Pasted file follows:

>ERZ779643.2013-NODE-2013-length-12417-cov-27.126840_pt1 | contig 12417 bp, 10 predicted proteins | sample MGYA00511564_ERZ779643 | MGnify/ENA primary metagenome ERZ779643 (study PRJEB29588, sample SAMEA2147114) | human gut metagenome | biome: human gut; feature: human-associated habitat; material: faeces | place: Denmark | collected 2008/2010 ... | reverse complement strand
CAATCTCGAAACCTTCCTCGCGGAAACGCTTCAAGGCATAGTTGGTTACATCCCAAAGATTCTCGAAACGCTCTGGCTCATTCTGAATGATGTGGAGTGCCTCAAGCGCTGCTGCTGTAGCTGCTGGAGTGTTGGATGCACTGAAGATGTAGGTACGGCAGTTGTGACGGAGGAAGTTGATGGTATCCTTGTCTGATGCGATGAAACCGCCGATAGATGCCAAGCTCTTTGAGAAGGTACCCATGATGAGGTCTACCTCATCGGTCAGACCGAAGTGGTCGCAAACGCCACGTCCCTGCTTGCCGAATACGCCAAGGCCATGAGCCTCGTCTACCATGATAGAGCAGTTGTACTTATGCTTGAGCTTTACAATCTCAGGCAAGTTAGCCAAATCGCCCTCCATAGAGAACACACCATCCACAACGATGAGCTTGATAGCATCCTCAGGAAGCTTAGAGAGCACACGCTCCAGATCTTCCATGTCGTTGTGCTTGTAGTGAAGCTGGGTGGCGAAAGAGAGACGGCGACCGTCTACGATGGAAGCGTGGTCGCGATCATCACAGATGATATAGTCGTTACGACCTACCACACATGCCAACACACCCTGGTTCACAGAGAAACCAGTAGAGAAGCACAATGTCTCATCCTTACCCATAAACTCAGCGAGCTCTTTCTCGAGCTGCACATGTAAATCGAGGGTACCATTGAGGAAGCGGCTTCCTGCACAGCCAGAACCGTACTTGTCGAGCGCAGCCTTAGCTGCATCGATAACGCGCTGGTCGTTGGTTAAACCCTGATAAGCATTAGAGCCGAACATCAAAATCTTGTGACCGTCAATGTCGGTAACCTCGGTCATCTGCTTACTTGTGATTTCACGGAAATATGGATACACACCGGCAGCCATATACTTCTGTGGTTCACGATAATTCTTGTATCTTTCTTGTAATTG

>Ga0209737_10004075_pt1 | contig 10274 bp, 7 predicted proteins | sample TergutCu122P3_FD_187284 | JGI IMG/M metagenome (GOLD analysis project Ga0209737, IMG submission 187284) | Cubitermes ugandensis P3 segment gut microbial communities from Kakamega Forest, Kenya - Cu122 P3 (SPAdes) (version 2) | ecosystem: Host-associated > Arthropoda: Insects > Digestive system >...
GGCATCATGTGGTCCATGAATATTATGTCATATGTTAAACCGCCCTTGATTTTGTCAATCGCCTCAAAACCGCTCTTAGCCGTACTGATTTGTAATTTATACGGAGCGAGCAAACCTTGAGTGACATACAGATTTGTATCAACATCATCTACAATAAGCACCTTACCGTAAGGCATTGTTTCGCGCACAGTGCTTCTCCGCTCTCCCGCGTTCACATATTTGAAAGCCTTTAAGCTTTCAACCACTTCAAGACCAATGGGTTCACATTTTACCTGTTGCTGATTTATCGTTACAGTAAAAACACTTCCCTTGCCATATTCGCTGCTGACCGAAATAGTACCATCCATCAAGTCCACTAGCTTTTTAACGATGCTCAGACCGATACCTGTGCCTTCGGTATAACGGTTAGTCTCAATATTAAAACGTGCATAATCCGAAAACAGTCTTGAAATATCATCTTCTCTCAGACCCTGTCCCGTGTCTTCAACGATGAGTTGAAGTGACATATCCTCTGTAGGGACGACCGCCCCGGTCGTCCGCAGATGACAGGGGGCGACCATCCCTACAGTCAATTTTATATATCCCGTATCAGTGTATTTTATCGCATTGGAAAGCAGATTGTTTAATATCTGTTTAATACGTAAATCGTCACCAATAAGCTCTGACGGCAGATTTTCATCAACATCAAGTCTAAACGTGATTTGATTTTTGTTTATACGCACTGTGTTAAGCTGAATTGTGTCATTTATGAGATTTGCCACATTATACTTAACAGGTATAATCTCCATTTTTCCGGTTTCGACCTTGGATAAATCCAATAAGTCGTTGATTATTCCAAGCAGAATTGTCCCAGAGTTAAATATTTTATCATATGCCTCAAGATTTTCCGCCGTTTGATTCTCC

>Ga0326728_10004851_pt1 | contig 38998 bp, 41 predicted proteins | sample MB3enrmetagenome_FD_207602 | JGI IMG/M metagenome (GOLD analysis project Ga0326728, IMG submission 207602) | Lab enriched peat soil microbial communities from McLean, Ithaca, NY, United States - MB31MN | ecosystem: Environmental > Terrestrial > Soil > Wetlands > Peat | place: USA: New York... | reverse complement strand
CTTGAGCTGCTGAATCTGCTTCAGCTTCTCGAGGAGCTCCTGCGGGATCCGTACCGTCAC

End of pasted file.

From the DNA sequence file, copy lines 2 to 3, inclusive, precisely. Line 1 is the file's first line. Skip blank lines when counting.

CAATCTCGAAACCTTCCTCGCGGAAACGCTTCAAGGCATAGTTGGTTACATCCCAAAGATTCTCGAAACGCTCTGGCTCATTCTGAATGATGTGGAGTGCCTCAAGCGCTGCTGCTGTAGCTGCTGGAGTGTTGGATGCACTGAAGATGTAGGTACGGCAGTTGTGACGGAGGAAGTTGATGGTATCCTTGTCTGATGCGATGAAACCGCCGATAGATGCCAAGCTCTTTGAGAAGGTACCCATGATGAGGTCTACCTCATCGGTCAGACCGAAGTGGTCGCAAACGCCACGTCCCTGCTTGCCGAATACGCCAAGGCCATGAGCCTCGTCTACCATGATAGAGCAGTTGTACTTATGCTTGAGCTTTACAATCTCAGGCAAGTTAGCCAAATCGCCCTCCATAGAGAACACACCATCCACAACGATGAGCTTGATAGCATCCTCAGGAAGCTTAGAGAGCACACGCTCCAGATCTTCCATGTCGTTGTGCTTGTAGTGAAGCTGGGTGGCGAAAGAGAGACGGCGACCGTCTACGATGGAAGCGTGGTCGCGATCATCACAGATGATATAGTCGTTACGACCTACCACACATGCCAACACACCCTGGTTCACAGAGAAACCAGTAGAGAAGCACAATGTCTCATCCTTACCCATAAACTCAGCGAGCTCTTTCTCGAGCTGCACATGTAAATCGAGGGTACCATTGAGGAAGCGGCTTCCTGCACAGCCAGAACCGTACTTGTCGAGCGCAGCCTTAGCTGCATCGATAACGCGCTGGTCGTTGGTTAAACCCTGATAAGCATTAGAGCCGAACATCAAAATCTTGTGACCGTCAATGTCGGTAACCTCGGTCATCTGCTTACTTGTGATTTCACGGAAATATGGATACACACCGGCAGCCATATACTTCTGTGGTTCACGATAATTCTTGTATCTTTCTTGTAATTG

>Ga0209737_10004075_pt1 | contig 10274 bp, 7 predicted proteins | sample TergutCu122P3_FD_187284 | JGI IMG/M metagenome (GOLD analysis project Ga0209737, IMG submission 187284) | Cubitermes ugandensis P3 segment gut microbial communities from Kakamega Forest, Kenya - Cu122 P3 (SPAdes) (version 2) | ecosystem: Host-associated > Arthropoda: Insects > Digestive system >...